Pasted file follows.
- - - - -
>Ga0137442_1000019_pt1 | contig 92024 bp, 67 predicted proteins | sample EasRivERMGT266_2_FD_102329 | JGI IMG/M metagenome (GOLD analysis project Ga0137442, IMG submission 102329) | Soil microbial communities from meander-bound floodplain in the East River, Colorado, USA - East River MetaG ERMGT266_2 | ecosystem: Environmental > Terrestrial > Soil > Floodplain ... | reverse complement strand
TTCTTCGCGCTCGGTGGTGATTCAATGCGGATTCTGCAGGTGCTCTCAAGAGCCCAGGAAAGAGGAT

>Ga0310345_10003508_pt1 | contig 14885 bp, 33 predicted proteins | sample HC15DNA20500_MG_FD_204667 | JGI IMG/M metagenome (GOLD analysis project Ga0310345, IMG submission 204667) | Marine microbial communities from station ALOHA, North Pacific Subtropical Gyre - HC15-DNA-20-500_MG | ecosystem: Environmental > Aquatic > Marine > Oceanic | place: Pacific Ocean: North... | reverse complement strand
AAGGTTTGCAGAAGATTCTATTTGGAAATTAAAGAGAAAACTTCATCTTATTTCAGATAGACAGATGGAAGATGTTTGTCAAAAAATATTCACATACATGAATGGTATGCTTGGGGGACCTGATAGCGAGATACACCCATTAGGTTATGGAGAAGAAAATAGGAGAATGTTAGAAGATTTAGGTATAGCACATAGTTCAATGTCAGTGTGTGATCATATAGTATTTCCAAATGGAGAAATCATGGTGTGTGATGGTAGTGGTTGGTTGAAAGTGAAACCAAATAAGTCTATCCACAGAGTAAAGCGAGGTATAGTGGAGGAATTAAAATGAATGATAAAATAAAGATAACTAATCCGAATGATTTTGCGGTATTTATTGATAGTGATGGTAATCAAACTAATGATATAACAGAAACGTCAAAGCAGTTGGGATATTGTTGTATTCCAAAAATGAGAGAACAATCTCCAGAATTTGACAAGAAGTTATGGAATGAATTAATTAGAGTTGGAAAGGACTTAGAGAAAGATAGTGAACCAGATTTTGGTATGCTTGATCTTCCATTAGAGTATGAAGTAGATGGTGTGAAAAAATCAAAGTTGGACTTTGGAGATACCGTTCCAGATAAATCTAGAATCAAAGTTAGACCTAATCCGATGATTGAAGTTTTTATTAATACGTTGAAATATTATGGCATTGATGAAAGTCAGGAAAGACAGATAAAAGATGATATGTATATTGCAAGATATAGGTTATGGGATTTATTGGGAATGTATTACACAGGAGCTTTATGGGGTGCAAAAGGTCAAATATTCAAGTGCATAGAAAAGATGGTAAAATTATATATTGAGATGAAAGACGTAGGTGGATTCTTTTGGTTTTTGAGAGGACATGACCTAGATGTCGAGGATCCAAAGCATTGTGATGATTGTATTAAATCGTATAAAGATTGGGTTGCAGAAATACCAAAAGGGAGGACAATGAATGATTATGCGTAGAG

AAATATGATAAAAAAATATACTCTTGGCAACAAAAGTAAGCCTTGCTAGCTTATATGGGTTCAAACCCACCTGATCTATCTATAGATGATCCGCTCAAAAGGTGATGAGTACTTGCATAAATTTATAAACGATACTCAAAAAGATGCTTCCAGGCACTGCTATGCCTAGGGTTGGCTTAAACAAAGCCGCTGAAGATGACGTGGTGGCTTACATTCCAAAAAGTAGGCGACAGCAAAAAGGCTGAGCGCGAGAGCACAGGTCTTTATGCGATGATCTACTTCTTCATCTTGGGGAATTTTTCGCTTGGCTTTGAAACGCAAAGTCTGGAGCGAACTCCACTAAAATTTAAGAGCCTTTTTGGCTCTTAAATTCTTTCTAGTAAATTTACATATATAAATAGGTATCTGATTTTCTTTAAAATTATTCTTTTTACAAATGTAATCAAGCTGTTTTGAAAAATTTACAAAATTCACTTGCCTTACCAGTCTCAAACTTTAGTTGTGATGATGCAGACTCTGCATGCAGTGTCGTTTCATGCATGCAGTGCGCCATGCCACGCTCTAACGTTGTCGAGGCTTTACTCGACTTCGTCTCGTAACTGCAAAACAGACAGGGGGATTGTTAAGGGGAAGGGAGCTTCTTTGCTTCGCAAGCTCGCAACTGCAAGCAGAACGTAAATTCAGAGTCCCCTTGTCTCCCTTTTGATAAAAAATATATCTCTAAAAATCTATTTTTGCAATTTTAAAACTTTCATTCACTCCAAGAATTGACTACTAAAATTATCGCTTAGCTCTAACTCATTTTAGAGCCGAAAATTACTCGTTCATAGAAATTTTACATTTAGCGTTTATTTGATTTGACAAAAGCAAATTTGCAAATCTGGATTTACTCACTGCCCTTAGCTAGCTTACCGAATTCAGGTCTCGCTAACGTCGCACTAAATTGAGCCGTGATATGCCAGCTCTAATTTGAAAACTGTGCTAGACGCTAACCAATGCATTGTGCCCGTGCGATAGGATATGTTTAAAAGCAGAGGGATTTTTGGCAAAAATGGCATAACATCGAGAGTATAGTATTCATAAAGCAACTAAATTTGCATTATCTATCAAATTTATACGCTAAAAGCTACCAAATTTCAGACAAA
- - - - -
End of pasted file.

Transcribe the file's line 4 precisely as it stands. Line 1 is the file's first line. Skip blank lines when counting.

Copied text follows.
AAGGTTTGCAGAAGATTCTATTTGGAAATTAAAGAGAAAACTTCATCTTATTTCAGATAGACAGATGGAAGATGTTTGTCAAAAAATATTCACATACATGAATGGTATGCTTGGGGGACCTGATAGCGAGATACACCCATTAGGTTATGGAGAAGAAAATAGGAGAATGTTAGAAGATTTAGGTATAGCACATAGTTCAATGTCAGTGTGTGATCATATAGTATTTCCAAATGGAGAAATCATGGTGTGTGATGGTAGTGGTTGGTTGAAAGTGAAACCAAATAAGTCTATCCACAGAGTAAAGCGAGGTATAGTGGAGGAATTAAAATGAATGATAAAATAAAGATAACTAATCCGAATGATTTTGCGGTATTTATTGATAGTGATGGTAATCAAACTAATGATATAACAGAAACGTCAAAGCAGTTGGGATATTGTTGTATTCCAAAAATGAGAGAACAATCTCCAGAATTTGACAAGAAGTTATGGAATGAATTAATTAGAGTTGGAAAGGACTTAGAGAAAGATAGTGAACCAGATTTTGGTATGCTTGATCTTCCATTAGAGTATGAAGTAGATGGTGTGAAAAAATCAAAGTTGGACTTTGGAGATACCGTTCCAGATAAATCTAGAATCAAAGTTAGACCTAATCCGATGATTGAAGTTTTTATTAATACGTTGAAATATTATGGCATTGATGAAAGTCAGGAAAGACAGATAAAAGATGATATGTATATTGCAAGATATAGGTTATGGGATTTATTGGGAATGTATTACACAGGAGCTTTATGGGGTGCAAAAGGTCAAATATTCAAGTGCATAGAAAAGATGGTAAAATTATATATTGAGATGAAAGACGTAGGTGGATTCTTTTGGTTTTTGAGAGGACATGACCTAGATGTCGAGGATCCAAAGCATTGTGATGATTGTATTAAATCGTATAAAGATTGGGTTGCAGAAATACCAAAAGGGAGGACAATGAATGATTATGCGTAGAG